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Investigation of organic osmotic agents forward osmosis desalination process.

Alaswad, Saleh O.M. (2015) Investigation of organic osmotic agents forward osmosis desalination process. Doctoral thesis, University of Surrey.

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Abstract

This study investigated the effects of novel membrane-osmotic agent systems on forward osmosis process efficacy. Glucose, sucrose and NaCl were investigated as osmotic agents, and nano-filtration, reverse osmosis and hollow fibre flat sheet as membrane types. The effects of draw solution concentration, flow rate and temperature as well as feed water flow rate and temperature were investigated for the aforementioned membrane types. The efficacy of forward osmosis process was measured on the basis of water flux, water recovery rate, water permeability, specific energy consumption and solute flux where applicable. Single, binary and ternary systems were considered. Experimental results showed the NF membrane and the RO membrane performed better at low and high concentrations of osmotic agent. Higher water flux rates were achieved by using NF membrane for both types of osmotic agents with changing osmotic agent concentration rates. The best result was obtained through the combination of NF membrane and glucose at lower concentrations and with sucrose at higher concentrations. The NF membrane-sucrose system showed better results for all parameters when changing feed water flow rate at lower temperatures while the NF-glucose system showed better performance when increasing temperature of the solution. Specific energy consumption increased in all the combinations of membrane-osmotic agent with increasing osmotic agent concentration rates. However, the lowest energy requirements were noted for the combination of NF membrane - glucose as an osmotic agent. Overall, both NF and RO membranes showed better results at different osmotic agent flow rates, but glucose proved to be the superior osmotic agent. For the binary systems, higher FO process efficacy across almost all parameters was noted for the systems with deionised water (DW). However, systems also used more energy; because such systems also used more energy they are not necessarily superior to other systems. Water recovery rate and water flux were considerably higher in a ternary system involving sucrose + NaCl + DW compared to the ternary system using brackish water as feed solution in FO process. Overall, FO efficiency for a ternary mixture of glucose osmotic agent + NaCl salt + BW was higher in water recovery and water flux than the other ternary mixtures with DW as feed solution. Based on the study results, a number of recommendations for future work are provided. Manipulated Osmosis Desalination (MOD) is a promising desalination approach that should be further investigated by analysing the factors affecting the process’ efficacy. Such factors are likely to include various membrane parameters (thickness, porosity and different pore diameters) and draw solutions as well as the process parameters including temperature, flow rates and osmotic agent concentrations. Further investigations should be conducted for binary and especially ternary systems involving different types of membranes and solutes for refining and optimising the process of selection. The Close loop circulation system needs to be replaced by the no-circulation systems for better FO performance in future studies. Importantly, the experimental results should be compared with the developed mathematical models to further validate the results. Finally, future MOD studies should focus on identifying optimal regeneration approaches. The selection of osmotic agents based on their regeneration economics along with other important FO parameters could be undertaken in future research.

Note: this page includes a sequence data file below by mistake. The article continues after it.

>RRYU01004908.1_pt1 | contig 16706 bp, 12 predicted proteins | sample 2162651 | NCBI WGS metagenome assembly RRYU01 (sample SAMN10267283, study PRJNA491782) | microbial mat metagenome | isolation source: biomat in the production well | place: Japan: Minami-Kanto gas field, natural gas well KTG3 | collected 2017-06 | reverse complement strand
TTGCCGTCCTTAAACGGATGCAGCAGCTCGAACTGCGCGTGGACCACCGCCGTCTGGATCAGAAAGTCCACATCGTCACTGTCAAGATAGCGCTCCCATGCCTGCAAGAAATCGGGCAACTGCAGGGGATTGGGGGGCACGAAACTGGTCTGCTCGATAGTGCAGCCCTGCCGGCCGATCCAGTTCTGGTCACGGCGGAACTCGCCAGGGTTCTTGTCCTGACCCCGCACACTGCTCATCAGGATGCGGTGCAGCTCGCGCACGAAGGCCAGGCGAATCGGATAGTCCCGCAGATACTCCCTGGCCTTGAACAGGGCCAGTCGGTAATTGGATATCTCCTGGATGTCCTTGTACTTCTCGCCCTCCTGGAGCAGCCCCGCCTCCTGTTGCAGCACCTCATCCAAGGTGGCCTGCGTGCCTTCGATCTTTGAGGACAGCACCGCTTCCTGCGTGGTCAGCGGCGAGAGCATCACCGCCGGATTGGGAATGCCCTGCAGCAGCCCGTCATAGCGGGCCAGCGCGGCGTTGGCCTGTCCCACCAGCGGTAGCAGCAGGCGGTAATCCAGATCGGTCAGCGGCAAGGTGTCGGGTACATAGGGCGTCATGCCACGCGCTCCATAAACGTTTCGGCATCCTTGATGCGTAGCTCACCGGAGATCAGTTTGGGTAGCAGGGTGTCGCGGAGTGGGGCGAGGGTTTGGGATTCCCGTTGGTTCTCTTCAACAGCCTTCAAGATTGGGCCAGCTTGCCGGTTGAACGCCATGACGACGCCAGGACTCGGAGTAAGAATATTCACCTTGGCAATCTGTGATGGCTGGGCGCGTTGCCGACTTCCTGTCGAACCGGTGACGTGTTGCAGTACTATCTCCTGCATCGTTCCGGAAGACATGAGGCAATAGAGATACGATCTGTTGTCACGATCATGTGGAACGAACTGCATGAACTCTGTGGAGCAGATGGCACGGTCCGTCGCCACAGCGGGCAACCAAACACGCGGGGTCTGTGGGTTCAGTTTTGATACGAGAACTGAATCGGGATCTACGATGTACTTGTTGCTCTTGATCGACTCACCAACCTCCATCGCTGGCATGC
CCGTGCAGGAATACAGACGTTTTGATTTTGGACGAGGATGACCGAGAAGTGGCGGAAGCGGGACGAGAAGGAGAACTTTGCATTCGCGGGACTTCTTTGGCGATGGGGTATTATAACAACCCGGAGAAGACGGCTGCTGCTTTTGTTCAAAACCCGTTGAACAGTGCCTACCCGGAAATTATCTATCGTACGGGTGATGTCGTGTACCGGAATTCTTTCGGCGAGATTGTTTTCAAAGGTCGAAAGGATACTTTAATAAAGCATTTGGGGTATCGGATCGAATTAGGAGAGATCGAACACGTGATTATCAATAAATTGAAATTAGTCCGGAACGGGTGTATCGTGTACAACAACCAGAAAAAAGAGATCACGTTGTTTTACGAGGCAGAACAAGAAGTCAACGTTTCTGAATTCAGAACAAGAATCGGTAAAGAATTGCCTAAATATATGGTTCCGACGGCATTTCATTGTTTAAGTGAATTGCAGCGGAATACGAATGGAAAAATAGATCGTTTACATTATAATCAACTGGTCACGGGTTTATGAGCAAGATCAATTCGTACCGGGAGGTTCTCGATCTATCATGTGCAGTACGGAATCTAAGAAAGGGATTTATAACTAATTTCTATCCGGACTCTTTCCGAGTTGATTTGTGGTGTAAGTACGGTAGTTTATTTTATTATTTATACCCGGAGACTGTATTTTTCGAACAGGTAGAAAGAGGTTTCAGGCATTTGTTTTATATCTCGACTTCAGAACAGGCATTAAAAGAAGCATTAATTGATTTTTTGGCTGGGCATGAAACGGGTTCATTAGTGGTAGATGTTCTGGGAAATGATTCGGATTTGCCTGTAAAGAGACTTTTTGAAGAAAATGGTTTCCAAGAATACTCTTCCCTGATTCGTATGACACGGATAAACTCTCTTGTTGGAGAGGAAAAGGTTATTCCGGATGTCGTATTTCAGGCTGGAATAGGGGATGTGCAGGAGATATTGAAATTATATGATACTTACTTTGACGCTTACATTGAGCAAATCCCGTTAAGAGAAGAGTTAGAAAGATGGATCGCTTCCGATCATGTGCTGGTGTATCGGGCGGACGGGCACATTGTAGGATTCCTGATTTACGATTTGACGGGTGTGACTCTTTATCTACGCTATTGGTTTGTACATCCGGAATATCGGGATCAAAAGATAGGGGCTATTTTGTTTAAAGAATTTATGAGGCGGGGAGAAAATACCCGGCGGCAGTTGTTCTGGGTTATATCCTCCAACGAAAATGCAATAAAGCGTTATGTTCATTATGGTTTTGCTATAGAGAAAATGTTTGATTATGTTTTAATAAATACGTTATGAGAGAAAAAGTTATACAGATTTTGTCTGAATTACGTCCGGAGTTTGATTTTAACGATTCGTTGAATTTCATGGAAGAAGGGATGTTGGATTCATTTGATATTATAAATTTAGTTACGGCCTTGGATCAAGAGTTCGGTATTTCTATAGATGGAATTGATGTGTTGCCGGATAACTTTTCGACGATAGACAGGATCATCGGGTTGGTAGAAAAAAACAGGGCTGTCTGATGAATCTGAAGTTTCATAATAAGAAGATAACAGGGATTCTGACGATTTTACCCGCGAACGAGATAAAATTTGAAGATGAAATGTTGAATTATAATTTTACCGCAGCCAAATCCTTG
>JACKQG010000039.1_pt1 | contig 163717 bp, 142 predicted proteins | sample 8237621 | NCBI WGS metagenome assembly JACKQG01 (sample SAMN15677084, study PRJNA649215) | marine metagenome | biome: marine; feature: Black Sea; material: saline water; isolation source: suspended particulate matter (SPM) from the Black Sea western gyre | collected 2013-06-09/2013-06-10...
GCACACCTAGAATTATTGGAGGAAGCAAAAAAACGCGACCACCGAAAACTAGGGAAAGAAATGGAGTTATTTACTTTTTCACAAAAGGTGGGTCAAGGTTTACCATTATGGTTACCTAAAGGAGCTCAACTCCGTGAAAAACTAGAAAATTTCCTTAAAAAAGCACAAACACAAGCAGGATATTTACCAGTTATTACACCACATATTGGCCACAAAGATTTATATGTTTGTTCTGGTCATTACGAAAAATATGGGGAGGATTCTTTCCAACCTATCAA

Item Type: Thesis (Doctoral)
Divisions : Theses
Authors :
AuthorsEmailORCID
Alaswad, Saleh O.M.aswad77@hotmail.comUNSPECIFIED
Date : 30 October 2015
Funders : KACST (King Albullaziz City for Science and Technology)
Contributors :
ContributionNameEmailORCID
Thesis supervisorMohamed, SandukUNSPECIFIEDUNSPECIFIED
Depositing User : Saleh Olayan M Alaswad
Date Deposited : 09 Nov 2015 09:20
Last Modified : 09 Nov 2015 09:20
URI: http://epubs.surrey.ac.uk/id/eprint/808886

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